There has been so much rhetoric about resets in fashion recently that it sometimes feels like we’re stuck in some piece of obsolescence-threatened, endlessly glitching hardware, with designers, retailers, and editors alike repeatedly switching off and on again, praying for the lights to come on. With this typically left-field collection—way more Linux than Windows or Mac—Takahiro Miyashita devolved our reset mania from digital to analogue and then embraced the positives of being on the way to something that feels more functioning than previously.
This show at Tokyo Fashion Week was, he said in a Q&A, a half-way between the previous digital exile and a hoped-for return to Paris, “my spiritual home.” The name of the collection was Pause = Play, which he rationalized thus: “I have never looked back on my own past or self-reflected but this season I started to develop the collection by thinking about who I am as a person. I pressed pause for a moment in order to press play again. On the day of the runway show, I will press play to complete the collection.” Past influences that played into this present Soloist chapter included a representative from the Blue Man Group (a formative influence on the designer) and a graphic based on a Joseph Szabo photograph Miyashita has long admired, which was then “shredded” as if part of a recorded film you’d pressed pause on using a clapped-out VHS machine.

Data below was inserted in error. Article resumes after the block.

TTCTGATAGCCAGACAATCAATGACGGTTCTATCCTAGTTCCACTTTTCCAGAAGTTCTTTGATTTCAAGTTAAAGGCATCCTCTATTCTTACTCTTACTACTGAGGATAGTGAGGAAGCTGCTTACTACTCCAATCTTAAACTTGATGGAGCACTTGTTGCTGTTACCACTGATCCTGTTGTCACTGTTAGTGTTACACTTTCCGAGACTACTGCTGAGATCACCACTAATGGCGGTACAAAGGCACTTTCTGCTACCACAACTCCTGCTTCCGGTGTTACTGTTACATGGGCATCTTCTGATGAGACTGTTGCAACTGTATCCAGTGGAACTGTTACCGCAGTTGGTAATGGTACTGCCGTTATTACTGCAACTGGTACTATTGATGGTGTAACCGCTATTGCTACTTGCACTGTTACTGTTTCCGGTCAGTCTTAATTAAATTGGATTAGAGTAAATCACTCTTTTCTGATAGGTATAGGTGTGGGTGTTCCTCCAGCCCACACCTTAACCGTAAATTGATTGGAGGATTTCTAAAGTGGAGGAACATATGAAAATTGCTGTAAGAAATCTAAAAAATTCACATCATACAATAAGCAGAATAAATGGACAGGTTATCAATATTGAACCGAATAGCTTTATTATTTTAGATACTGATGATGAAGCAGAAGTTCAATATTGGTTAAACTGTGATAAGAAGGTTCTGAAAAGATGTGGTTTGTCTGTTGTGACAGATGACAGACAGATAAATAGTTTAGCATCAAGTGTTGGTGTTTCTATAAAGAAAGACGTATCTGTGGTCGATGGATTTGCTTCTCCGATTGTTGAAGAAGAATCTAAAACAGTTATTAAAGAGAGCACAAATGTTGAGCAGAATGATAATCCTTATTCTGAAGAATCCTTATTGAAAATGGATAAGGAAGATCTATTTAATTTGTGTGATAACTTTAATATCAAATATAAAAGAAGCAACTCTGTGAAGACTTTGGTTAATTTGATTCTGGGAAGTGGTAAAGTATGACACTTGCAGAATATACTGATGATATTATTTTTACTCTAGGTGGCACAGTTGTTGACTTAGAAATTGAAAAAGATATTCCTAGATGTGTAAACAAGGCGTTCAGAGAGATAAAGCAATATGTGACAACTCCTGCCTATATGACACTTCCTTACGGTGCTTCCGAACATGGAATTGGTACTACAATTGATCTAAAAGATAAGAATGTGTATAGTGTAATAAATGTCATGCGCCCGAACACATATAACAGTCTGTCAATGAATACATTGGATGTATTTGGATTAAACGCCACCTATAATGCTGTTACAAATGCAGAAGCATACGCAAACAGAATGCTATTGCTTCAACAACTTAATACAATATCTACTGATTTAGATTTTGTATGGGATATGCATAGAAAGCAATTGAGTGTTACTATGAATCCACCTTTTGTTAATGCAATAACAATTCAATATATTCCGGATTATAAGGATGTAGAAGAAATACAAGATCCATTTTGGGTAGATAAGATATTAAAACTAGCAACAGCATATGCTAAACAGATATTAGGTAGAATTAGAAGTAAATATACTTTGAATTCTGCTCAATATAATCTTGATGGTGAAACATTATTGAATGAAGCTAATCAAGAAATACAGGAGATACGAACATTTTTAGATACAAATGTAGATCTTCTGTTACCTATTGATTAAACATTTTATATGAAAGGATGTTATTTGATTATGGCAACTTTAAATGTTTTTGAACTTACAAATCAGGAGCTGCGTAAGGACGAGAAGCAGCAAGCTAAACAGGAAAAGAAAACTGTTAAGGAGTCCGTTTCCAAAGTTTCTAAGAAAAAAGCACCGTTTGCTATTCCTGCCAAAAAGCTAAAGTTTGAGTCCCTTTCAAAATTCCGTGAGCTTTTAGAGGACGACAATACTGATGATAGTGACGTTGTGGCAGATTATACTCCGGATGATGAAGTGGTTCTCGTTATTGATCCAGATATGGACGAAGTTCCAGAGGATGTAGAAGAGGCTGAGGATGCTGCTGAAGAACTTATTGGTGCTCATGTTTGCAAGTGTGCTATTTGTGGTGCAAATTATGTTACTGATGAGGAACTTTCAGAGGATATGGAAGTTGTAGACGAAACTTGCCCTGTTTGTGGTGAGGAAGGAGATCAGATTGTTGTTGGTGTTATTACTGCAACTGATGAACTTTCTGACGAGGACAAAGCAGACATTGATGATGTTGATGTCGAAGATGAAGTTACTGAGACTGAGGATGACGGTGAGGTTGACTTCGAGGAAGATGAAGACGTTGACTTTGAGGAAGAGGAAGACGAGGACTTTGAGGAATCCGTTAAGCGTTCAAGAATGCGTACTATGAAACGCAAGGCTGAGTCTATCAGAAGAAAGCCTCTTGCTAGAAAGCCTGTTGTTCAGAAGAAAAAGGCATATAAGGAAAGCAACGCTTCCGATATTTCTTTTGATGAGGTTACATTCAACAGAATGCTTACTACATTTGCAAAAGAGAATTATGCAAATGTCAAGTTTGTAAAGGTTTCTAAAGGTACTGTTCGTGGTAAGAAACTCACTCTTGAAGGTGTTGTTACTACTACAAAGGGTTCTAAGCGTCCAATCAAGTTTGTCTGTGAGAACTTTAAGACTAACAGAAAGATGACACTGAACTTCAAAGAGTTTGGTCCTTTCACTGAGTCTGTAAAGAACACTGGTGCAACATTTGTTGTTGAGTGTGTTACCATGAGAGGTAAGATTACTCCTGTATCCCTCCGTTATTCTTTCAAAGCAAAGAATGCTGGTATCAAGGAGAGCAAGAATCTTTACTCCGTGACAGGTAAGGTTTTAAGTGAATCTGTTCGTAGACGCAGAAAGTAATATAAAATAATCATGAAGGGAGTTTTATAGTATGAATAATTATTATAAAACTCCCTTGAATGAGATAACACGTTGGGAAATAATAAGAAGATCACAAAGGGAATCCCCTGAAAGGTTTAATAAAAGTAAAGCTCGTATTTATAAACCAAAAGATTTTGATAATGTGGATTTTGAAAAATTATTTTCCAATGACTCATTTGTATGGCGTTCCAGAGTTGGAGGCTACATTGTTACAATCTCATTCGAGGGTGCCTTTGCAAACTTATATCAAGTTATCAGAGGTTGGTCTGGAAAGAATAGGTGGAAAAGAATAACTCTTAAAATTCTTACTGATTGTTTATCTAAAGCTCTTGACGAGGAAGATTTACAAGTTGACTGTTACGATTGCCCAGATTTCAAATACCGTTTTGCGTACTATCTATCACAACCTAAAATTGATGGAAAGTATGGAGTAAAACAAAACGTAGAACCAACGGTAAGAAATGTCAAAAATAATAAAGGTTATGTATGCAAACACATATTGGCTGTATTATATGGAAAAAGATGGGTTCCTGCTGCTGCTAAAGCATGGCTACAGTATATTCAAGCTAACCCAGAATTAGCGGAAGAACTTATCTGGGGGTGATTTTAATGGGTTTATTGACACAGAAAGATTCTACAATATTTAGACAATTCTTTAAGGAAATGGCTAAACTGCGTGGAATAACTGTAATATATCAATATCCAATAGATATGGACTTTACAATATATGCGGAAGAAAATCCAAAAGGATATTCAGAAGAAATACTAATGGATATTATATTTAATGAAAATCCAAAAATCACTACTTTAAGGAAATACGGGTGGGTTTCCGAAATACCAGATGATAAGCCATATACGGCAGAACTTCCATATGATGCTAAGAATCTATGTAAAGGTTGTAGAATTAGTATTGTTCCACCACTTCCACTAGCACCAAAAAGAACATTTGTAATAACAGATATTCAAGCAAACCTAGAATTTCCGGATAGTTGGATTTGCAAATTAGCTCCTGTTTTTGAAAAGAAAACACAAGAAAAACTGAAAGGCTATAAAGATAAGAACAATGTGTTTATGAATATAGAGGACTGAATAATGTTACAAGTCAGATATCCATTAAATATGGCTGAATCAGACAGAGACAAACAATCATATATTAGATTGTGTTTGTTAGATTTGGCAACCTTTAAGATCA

The show also revealed a fractious relationship with bags, a category that continues to adrenalize the business. The designer said: “I saw the saturation of bags on runways and wanted to think about models posing without bags and question the necessity of carrying bags.” Near sacrilegiously he incorporated his portage into bag-like but not bag-identifying structures, sort of beyond-pockets, within the garments. To add a distinctly lockdown-fatigued twist, he then shrouded his models in, well, bags. “I wanted models who hover between the real and unreal,” he added.
Once you paused pausing at these details to play through the collection head-to-toe, the narrative became dominated by ironically intricate sci-fi vests, tailoring shrouded in veils of what looked like talcum-scattered transparent rubber, and the rigorous Rorschach beauty of those shredded Szabo graphics. And then, stop.